Open Journal of Respiratory Diseases
Vol.3 No.3(2013), Article ID:35264,3 pages DOI:10.4236/ojrd.2013.33017

Hemothorax Revealing Aortic Aneurism and Aortic Dissection

Fatma Chermiti Ben Abdallah*, Houda Gharsalli, Hamida Kwas, Sofia Taktak, Amel Chtourou, Ali Ben Kheder

Pneumology IV Department, Abderrahman Mami Hospital, Ariana, Tunisie

Email: *

Copyright © 2013 Fatma Chermiti Ben Abdallah et al. This is an open access article distributed under the Creative Commons Attribution License, which permits unrestricted use, distribution, and reproduction in any medium, provided the original work is properly cited.

Received April 2, 2013; revised May 5, 2013; accepted May 15, 2013

Keywords: Aortic Aneurysm; Aortic Dissection; Hemothorax; Computed Tomography Scan; Echocardiography


Hemothorax caused by rupture of aortic aneurysm or aortic dissection is an uncommon manifestation and carries a high mortality rate. We report two cases of 75- and 80-year-old men, who were referred to our department for exploration of a left pleural opacity. Thoracentesis produced a hemorrhagic fluid. The computed tomography scan revealed an aortic dissection type B of Stanford in the first case and an aneurysm of the descending thoracic aorta in the second patient. Emergency operation was performed in the first case but the patient died of multiple organ failure 48 hours after surgery. Aortic dissection or aneurysm can result in a hemothorax especially in patient with favourable conditions such as elderly patient and systemic hypertension. Diagnosis relies on computed tomography (CT) scan and echocardiography.

1. Introduction

Hemothorax complicating rupture of a large chest vessel is rare. It is essentially caused by rupture of an aneurysm or dissection of the aorta into the pleural cavity. It is a rare complication and its diagnosis is often delayed which results a high mortality.

1.1. Case 1

A 75-year-old man, smoking 60-pack-yrs, with a history of hypertension was admitted in our department for 3- day duration of left chest pain associated with dyspnea and an episode of syncope. On examination, respiration rate was 28 breaths per minute; pulse rate, 100 beats per minute; and blood pressure, 110/60 mmHg. Breath sounds were decreased at the left lung with dullness at percussion. A systolic murmur in the mitral area was noticed on heart examination. Auscultation of great vessels was normal. Peripheral pulses were palpated. The chest radiograph revealed a massive left-sided pleural effusion (Figure 1). The electrocardiogram showed normal sinus rhythm and lateral ventricular repolarization disorders. Laboratory tests revealed microcytic hypochromic anemia with haemoglobin level of 7 g/dl and renal failure (serum urea level: 20.85 mmol/l, creatinine value: 200 umol/l). Clotting parameters were normal. Thoracentesis of the left pleural cavity yielded a bloody fluid. The chest computed tomographic (ct) scan confirmed the presence of a left-sided pleural effusion and showed a hematoma of the aortic arch and the descending aorta, periaortic hematoma and a pseudoaneurysm of the descending aorta (Figure 2). Trans-oesophageal echocardiography objectified a descending aortic dissection type B of stanford associated with a thombus of the false lumen. Urgent surgery was indicated and the patient had a left posterolateral thoracotomy with removal of clothed blood and pleural effusion drainage. Vascular replacement was not recommended because of advanced age and renal failure. A multi-system organ failure followed by the death of the patient occurred 48 hours after surgery.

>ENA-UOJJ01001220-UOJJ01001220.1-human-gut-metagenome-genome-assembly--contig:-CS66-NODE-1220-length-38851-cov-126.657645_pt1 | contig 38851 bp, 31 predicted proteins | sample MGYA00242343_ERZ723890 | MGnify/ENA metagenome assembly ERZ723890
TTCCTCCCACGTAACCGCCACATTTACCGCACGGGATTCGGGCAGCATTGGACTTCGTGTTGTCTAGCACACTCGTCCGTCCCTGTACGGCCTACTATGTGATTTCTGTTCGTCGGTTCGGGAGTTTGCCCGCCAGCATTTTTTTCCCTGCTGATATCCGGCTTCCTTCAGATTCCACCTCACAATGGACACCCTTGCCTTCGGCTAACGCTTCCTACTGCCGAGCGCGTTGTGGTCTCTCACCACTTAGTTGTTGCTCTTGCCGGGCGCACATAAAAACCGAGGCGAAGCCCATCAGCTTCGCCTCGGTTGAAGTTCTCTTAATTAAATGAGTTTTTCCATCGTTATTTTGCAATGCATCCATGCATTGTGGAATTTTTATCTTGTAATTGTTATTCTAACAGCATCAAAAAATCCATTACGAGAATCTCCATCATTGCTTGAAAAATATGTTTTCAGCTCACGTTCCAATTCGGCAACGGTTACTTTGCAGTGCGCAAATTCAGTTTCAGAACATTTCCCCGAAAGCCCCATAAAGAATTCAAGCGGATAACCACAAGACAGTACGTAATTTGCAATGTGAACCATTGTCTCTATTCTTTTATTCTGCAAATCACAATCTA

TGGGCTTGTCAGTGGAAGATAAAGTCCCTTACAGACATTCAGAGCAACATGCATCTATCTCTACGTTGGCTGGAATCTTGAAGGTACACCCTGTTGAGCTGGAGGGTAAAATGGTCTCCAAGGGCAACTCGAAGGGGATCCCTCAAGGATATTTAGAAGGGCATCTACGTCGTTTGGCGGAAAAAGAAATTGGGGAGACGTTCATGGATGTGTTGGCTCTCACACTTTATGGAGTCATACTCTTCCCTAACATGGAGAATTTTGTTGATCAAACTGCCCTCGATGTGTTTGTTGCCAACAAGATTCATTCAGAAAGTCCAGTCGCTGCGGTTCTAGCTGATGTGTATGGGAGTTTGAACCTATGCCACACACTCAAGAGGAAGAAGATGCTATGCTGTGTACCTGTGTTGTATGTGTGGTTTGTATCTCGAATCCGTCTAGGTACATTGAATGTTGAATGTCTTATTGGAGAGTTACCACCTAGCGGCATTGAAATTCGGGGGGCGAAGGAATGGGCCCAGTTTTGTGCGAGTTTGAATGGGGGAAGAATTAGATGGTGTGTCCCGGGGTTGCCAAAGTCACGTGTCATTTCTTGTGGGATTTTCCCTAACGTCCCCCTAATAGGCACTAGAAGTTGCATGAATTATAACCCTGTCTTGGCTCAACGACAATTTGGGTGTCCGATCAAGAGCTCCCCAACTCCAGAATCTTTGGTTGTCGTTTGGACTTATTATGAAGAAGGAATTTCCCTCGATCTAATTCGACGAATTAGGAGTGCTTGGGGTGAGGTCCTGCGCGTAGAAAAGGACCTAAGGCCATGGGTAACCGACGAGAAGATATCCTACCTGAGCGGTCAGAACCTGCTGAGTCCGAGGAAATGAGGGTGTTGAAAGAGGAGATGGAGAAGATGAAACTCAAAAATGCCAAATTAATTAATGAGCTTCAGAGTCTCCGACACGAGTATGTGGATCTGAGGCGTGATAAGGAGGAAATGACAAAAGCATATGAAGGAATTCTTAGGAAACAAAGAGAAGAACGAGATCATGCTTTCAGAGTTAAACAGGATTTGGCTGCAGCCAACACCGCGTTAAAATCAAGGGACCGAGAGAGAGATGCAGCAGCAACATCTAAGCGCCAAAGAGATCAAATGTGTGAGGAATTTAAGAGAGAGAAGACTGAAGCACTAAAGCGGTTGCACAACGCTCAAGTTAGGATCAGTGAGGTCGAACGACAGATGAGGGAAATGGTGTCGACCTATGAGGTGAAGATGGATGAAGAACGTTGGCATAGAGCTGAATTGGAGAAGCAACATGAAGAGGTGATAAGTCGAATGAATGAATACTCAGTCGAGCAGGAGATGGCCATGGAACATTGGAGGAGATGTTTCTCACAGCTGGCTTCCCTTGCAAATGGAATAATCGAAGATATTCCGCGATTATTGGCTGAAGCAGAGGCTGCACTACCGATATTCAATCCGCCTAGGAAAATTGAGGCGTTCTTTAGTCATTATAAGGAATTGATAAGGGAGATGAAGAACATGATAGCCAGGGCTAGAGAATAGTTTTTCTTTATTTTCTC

1.2. Case 2

An 80-non smoker-year old-man, without medical history was hospitalized in our department for one month history of left-sided chest pain. On physical examination, signs of left pleural effusion were found. Blood pressure of the patient was 100/60 mmHg and cardiac frequency 110 beats/minute. Auscultation of great vessels was normal. Chest radiograph revealed a left pleural effusion

Figure 1. Chest radiograph showing left pleural opacity.

Figure 2. CT scan revealing aortic dissection with left-sided pleural effusion and hematoma of the aortic arch.